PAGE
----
Business Research Tutorial MKTG 2200 – PART 1 –  Choosing a Database

Business Research Tutorial MKTG 2200 – PART 1 – Choosing a Database


Hi my name is Ben Wilson. I’m one of the
librarians here at Utah Valley University Library and I just wanted to
share a quick tutorial with you on the different types of databases that are
out there and how they differ and how do you decide which one you use. When I
refer to databases for this tutorial it’s just a place where information is
stored oftentimes searchable and it’s electronic. A lot of the databases that
I’m going to show you are article databases so let’s get started. If you go
to the library’s homepage you’re going to see this OneSearch which I’m sure a
lot of you are familiar with because you might have learned about it in English
class but that’s not all the information that we have we have a lot more
databases, so let me show you those. If you go here to our databases button
you’re going to see a long list of databases and if it says OneSearch on
the right then that homepage search is covering that database. See the
ABI/Inform Collection here it does not have the OneSearch so it’s not covered
in the home page search. If you’re not sure which database to pick you can always just open it up here and read about it but there’s an easier way. If you come up
here to the top and you select narrow by subject and you select Business and
Economics you’re going to see the recommended business databases. We’ve got ABI/Inform collection that is my go-to database so I highly recommend you guys
jump into that and do some searching. There’s a lot of general business
databases like Business Collection, Business Source Premier but notice it is
covered with the OneSearch. We have IBISWorld which is an industry database
we’ve got Mergent, which is a company database mostly public and then we have
PrivCo which is designed for private company research just note that not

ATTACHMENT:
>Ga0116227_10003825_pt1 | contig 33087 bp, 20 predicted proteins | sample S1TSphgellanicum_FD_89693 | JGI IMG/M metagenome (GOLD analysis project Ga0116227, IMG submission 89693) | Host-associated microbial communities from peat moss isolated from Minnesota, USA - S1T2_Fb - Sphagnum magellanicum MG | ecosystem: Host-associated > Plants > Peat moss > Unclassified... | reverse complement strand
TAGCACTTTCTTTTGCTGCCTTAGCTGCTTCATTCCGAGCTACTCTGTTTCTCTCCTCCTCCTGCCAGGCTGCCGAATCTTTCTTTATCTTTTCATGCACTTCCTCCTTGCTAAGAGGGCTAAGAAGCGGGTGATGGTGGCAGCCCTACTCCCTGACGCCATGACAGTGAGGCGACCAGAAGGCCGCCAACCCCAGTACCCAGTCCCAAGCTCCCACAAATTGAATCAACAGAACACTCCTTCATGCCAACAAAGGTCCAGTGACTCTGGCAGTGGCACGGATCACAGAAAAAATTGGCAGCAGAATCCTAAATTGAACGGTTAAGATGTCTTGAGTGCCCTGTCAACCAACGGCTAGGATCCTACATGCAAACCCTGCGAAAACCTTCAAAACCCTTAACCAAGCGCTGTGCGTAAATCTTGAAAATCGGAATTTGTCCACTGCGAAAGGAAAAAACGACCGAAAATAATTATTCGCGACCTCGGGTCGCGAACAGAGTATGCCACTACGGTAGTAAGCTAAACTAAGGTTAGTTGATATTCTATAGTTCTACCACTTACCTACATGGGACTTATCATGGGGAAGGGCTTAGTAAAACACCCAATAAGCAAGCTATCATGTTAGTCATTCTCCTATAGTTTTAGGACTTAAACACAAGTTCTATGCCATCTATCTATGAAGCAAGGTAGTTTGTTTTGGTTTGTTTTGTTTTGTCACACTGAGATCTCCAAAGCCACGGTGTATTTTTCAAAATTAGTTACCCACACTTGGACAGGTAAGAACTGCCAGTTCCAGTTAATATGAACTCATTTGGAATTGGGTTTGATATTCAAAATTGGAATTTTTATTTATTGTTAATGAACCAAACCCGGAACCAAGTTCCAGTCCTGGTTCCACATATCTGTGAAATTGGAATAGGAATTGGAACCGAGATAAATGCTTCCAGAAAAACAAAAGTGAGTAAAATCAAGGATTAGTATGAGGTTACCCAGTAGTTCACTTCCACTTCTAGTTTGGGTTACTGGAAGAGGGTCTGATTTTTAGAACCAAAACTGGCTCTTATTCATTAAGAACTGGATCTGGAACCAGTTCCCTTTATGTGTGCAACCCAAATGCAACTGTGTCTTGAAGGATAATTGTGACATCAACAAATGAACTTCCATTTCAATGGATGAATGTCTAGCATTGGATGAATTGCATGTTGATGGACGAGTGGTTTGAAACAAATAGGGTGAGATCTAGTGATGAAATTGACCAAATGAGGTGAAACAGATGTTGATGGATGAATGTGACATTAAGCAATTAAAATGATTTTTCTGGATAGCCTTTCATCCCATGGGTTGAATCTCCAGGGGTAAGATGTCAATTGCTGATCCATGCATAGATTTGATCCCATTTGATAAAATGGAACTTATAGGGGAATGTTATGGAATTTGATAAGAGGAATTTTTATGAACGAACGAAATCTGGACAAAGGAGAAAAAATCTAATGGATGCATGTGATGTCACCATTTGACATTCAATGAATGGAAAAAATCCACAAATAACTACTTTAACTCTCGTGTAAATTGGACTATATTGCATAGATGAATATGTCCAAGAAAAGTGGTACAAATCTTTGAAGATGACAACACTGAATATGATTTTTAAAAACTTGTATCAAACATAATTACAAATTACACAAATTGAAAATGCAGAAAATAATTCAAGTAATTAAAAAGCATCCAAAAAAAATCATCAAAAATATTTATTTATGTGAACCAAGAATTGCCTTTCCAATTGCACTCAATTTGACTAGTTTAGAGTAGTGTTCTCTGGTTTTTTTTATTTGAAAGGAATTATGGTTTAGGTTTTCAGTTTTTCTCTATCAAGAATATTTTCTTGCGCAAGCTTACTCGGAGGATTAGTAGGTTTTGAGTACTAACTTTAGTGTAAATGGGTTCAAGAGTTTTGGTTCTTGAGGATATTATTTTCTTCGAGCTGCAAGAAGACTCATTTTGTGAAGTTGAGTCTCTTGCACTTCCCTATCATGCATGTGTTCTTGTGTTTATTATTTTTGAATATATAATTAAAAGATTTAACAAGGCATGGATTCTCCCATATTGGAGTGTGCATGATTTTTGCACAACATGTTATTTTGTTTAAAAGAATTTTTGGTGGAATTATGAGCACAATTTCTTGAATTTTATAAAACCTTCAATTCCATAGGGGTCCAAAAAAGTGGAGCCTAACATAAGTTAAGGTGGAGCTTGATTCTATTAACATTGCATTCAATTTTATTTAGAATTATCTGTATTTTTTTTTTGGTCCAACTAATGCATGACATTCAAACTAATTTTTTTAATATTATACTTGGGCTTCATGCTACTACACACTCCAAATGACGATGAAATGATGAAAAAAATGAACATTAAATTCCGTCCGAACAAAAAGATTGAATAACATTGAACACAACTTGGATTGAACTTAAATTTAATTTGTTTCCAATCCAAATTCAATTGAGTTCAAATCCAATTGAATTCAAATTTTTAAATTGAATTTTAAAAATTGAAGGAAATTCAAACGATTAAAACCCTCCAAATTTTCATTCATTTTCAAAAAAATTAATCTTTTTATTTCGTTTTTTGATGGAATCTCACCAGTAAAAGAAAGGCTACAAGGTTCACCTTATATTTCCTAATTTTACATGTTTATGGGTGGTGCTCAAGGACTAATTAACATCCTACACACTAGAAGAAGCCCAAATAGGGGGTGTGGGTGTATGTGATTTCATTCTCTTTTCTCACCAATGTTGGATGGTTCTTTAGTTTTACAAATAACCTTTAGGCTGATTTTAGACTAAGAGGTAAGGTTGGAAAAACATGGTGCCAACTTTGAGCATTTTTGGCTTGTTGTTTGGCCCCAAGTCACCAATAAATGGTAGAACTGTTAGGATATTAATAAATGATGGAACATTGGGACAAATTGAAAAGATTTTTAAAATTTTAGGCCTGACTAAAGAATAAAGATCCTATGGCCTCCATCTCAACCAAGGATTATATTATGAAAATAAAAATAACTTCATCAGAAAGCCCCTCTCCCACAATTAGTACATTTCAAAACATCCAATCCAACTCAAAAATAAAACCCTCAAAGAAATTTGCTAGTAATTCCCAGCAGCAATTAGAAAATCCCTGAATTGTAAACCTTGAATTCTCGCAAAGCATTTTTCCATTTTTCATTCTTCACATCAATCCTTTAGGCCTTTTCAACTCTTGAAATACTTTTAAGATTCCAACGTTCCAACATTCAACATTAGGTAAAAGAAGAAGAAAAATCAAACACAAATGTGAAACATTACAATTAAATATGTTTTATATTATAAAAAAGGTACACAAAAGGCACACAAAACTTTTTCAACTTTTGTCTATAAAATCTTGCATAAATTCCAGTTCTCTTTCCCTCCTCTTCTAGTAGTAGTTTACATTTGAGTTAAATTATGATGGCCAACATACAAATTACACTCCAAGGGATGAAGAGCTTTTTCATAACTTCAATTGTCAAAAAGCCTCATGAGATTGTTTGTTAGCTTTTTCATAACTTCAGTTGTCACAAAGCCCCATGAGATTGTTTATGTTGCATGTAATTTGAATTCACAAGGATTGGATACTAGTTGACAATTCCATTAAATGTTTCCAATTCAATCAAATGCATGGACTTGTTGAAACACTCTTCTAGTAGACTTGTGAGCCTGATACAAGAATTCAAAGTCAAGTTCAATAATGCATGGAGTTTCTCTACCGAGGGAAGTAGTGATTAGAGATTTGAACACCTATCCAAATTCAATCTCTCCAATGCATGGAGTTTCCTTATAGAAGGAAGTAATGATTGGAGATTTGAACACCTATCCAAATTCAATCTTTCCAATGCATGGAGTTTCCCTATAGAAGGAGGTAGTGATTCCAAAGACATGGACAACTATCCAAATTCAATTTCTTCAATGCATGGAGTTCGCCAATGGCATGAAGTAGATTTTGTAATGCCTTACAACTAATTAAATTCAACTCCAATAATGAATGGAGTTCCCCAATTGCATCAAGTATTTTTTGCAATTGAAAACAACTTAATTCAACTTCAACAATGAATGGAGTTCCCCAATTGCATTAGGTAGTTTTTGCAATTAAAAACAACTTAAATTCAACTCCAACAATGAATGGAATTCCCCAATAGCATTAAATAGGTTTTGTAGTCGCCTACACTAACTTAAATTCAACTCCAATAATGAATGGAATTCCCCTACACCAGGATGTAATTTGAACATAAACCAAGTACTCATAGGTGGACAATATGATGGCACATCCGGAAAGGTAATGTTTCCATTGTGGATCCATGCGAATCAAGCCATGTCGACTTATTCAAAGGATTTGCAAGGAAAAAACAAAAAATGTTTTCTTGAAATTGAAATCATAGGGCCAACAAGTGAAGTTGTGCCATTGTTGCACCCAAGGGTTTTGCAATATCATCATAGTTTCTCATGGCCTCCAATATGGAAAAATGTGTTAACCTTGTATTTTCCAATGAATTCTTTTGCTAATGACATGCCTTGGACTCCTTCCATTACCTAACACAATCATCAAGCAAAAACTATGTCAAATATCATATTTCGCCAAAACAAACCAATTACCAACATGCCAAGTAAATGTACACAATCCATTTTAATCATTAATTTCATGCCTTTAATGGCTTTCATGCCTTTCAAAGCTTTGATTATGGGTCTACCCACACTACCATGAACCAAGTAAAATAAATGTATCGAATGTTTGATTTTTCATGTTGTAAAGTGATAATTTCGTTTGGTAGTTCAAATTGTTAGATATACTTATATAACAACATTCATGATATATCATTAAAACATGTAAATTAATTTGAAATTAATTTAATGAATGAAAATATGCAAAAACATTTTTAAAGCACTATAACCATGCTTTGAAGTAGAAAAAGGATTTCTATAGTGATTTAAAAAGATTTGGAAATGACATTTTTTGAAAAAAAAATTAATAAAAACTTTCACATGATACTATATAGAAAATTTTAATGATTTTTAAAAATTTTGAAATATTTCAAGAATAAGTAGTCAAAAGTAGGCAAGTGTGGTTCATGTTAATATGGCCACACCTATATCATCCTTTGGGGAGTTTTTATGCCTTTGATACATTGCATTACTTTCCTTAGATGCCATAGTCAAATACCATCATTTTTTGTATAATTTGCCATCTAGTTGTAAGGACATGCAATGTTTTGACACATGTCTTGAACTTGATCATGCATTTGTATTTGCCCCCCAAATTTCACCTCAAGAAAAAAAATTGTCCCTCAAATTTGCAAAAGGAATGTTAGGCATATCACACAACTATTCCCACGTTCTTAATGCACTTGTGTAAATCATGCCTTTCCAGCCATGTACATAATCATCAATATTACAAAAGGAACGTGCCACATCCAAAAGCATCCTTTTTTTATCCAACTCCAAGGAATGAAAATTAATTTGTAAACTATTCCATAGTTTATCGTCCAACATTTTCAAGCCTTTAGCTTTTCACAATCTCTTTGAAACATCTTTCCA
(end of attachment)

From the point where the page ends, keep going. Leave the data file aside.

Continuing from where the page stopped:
every private company is in there because they do not have to disclose
their financials and other information. Sage Online is a general database but
it does cover business pretty well as does ScienceDirect Journals. Scopus is
is a database that you can use to see how many times an article has been cited. The same goes for Web of Science and also Google Scholar will do the same
thing. Further down you’re going to see some
economics databases. Just real quick when should you be using a database and when should you be using the web? If you’re looking for stats or the steps of how to
do something like for example if a small business needs to get a loan what are
the steps and procedures that they need to take to get a small business loan?
Google really does a good job with that. Google is also useful for figuring out
the right words to use for your search so if you’re like not if you don’t know
anything about the topic and you don’t know the right words to get the results
you want go to Google use Wikipedia learn the wording or the jargon for what
you’re trying to find and then bring that over library and find credible
sources. There’s a lot of other kind of sites that are really useful you guys
know .orgs and .govs are really good if you’re doing something on small
business loans sba.gov has some really good reports. They published some
of them annually that talked about small business loans there’s a lot of really
good government websites out there that I would highly recommend you guys find
and use.